Our first order of business was another Team Time, during which I shared a troubling dream I’d had. We all realized how the theme of the armor of God had been present very recently in our lives, whether through sermons, lessons, devotionals, or even the verse of the day in the YouVersion Bible app!
God is awesome in how he causes things to “coincide” and relate to each other. How badly we need to put on his armor and take up his weapons daily.
On an unrelated note, I really appreciated how hospitable the Edwards are. Susan is so gifted in this. She had these little flower arrangements all over the house. They were so cute!!
See my umbrella hanging right there? Despite all my planning, I ended up forgetting it when I returned to America. T_T SO SAD.
After Team Time, we had lunch and went out again; Susan dropped John, Raven, Eli and me off at Iwakiri Station, where we charged our Suica cards and headed in to town on the JR Tohoku line train.
IC cards are amazing. Suica and Pasmo are two of the most popular ones that work pretty much nationwide, but various kinds are sold all over Japan. If you go, get one. It makes life so much easier because you never have to deal with tickets (except in specific cases like shinkansen). If you run out of funds, refilling is easy thanks to these machines!
The trains here are different from the ones I’ve been on so far! Some of them have cupholders, and you have to press a button to open the train door (or close it). Also, some of the platforms have a HUGE gap between the platform and the car, such that you almost have to jump to get across—in fact, if you’re a little kid, you almost definitely have to jump the gap.
Two stops “up” is Sendai Station, and the end of the line for that train. We wandered through the station, and then outside, where we walked through a covered shopping street that I believe is about 4-5 streets long!
The sign is advertising a blood drive.
Taking a detour through a fancy department store got us to the main Sendai tourist information desk. As we approached, we had to take the stairs because the escalator wasn’t moving. Lying at the bottom of the escalator was a woman, and as we got closer we saw that she was bleeding. Several people, including police, were surrounding her. I silently prayed for her.
We spent quite some time talking with the girls at the info desk about the upcoming event we’d be participating in (yukata and sadou, tea ceremony) as well as Sendai and just life in general. One of the girls is from Pennsylvania and her English is natural, although she is Japanese and was born in Japan. Hopefully, we would get to talk with them again.
Also, Mizuki-san told us that the woman we’d seen was conscious, so we were glad!
After getting our info and some pamphlets, we headed back to the station and went down into the shopping section to look for some gluten-free flour.
I enjoyed trying to take “fancy” pictures! Eli’s pose ended up making for a great profile shot XD
The baking goods store Tomiz (Tomizawa?) had rice flour, so we got that. Then we headed back to Iwakiri, and Susan picked us up at the station, having done shopping of her own.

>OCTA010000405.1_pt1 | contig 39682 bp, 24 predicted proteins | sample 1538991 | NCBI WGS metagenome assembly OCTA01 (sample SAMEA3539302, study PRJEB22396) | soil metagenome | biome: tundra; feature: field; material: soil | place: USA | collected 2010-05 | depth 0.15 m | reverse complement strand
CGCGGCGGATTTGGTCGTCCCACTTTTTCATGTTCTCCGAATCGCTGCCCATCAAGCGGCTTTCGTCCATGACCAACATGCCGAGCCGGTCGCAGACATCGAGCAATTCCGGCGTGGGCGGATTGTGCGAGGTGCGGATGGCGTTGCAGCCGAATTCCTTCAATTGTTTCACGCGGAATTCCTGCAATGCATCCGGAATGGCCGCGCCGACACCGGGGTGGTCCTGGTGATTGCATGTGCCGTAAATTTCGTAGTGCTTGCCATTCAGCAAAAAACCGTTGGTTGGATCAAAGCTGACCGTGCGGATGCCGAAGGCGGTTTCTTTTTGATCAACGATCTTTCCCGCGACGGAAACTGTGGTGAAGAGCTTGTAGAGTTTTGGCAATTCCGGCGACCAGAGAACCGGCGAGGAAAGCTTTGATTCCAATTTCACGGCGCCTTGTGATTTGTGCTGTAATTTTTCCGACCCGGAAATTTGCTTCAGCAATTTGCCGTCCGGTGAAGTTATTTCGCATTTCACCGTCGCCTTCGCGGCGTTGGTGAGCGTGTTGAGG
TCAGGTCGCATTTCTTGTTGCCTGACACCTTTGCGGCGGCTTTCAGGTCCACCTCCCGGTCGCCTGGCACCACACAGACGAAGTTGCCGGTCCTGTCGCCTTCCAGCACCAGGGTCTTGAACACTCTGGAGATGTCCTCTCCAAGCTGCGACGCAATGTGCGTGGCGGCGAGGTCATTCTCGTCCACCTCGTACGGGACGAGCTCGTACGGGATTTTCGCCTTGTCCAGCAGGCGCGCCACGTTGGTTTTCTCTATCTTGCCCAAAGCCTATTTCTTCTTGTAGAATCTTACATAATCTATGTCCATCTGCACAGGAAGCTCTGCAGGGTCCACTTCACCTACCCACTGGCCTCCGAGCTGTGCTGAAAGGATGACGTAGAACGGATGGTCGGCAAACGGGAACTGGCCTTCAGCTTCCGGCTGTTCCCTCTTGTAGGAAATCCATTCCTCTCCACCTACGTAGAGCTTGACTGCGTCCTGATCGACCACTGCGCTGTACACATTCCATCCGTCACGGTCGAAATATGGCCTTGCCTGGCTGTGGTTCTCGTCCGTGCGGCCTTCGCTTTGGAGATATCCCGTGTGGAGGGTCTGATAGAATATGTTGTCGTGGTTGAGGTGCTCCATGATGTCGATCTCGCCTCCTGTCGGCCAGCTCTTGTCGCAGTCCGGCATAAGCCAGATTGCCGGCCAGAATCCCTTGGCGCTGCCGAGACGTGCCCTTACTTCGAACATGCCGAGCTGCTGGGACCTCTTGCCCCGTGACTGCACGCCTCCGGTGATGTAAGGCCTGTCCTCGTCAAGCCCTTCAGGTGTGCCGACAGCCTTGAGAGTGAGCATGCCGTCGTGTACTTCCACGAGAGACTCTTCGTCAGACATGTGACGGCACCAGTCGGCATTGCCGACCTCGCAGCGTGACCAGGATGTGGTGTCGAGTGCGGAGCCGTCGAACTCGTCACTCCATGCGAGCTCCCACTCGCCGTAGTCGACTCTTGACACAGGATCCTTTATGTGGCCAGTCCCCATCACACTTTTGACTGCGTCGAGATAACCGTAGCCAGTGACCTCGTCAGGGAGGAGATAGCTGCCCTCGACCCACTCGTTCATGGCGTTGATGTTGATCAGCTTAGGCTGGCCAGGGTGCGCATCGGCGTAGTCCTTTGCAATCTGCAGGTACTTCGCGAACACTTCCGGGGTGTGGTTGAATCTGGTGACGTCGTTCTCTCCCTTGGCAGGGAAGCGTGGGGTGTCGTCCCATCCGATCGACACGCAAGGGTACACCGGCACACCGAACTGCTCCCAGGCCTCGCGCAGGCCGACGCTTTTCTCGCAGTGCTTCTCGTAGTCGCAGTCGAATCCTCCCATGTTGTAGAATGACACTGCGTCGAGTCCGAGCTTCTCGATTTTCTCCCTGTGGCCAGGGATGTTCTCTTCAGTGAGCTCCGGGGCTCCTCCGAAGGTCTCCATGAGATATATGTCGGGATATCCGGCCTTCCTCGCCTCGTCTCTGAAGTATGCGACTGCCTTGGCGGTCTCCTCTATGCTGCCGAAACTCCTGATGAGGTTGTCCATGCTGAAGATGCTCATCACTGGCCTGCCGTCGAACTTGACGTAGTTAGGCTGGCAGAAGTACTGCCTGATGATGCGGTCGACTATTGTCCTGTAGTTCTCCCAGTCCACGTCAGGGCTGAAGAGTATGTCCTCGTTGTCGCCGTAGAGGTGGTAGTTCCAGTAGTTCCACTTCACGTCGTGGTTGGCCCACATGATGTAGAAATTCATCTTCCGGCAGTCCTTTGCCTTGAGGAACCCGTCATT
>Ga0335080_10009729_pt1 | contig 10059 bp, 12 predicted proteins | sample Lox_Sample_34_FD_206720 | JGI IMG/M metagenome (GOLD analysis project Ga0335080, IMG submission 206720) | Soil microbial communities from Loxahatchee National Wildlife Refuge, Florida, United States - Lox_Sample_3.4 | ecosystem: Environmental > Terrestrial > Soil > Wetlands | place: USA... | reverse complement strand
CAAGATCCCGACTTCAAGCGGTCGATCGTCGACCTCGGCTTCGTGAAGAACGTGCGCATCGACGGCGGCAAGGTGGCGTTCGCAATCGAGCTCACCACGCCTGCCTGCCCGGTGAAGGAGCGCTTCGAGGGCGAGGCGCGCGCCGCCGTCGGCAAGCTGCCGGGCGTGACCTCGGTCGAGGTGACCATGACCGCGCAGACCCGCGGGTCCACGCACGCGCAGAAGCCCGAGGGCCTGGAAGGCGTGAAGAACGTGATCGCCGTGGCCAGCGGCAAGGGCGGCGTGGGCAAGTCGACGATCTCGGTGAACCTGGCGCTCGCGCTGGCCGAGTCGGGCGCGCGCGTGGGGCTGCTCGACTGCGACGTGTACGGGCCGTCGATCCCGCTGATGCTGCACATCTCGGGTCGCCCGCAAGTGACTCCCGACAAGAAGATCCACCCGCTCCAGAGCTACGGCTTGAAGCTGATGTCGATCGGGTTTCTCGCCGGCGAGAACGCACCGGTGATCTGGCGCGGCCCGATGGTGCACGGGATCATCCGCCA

This Flo place has amazing-looking desserts. The special at the time was for Mother’s Day.
Zunda is a sweet soybean paste, a specialty of Sendai. It shows up in various forms: mochi, shakes, ice cream, paste, etc.
That evening, we hosted Edo Youth, a monthly gathering of kids, teens, and parents where dinner and dessert is served, a worship song is sung, and a video is played, followed by discussion. I had expected it to be a full length movie, but it’s actually a Christian evangelism series. Each short movie is broken up into segments where you pause and answer/discuss the question posed.
Again, it’s amazing how God ties everything in together. The video was about prayer–talking to God, asking for his help, reading his Word. So many reminders are coming lately about staying in the Word, putting on God’s armor, and praying persistently. God is so good!!
I got to share* my testimony of “unanswered” prayer (God never “not” answers prayer–he gives answers of “yes,” “no”, or “not yet,” or “yes, but not in the way you’re expecting”) of the two-day migraine I had before leaving for Japan. I had prayed for God to take it away, but he didn’t, and on the second evening, my mom came in and did something she had never done before–massaged my neck and shoulders while pressing on points of stress, or “knots.”
The headache diminished and was gone the next day. Had she not done that, I wouldn’t have known what to do when I started feeling locked up and achy a few days later in Japan, and I would have certainly suffered from a full-blown migraine. So praise God for his answer of “just wait.”
I also got to share my testimony of God helping me out of being lost in Kawasaki. That still just blows me away, and it seems like it did everyone else too.
*One of the adults who volunteers to help with events like this, Tai, speaks very good English, and he did a lot of the translating. I spoke some things in Japanese, but when giving my testimony, I spoke in English and he translated for me.
It wrapped up at about 10 PM, but we (the interns and the Edwards) stayed up til about 11 talking about things like our dislike of bugs and insects, hiking on the beach and through the woods, camps, and the instruments we’ve learned (or tried to learn) to play.
I finally went to bed, feeling blessed and anticipating the many days to follow, as our adventures in Japan were only just beginning.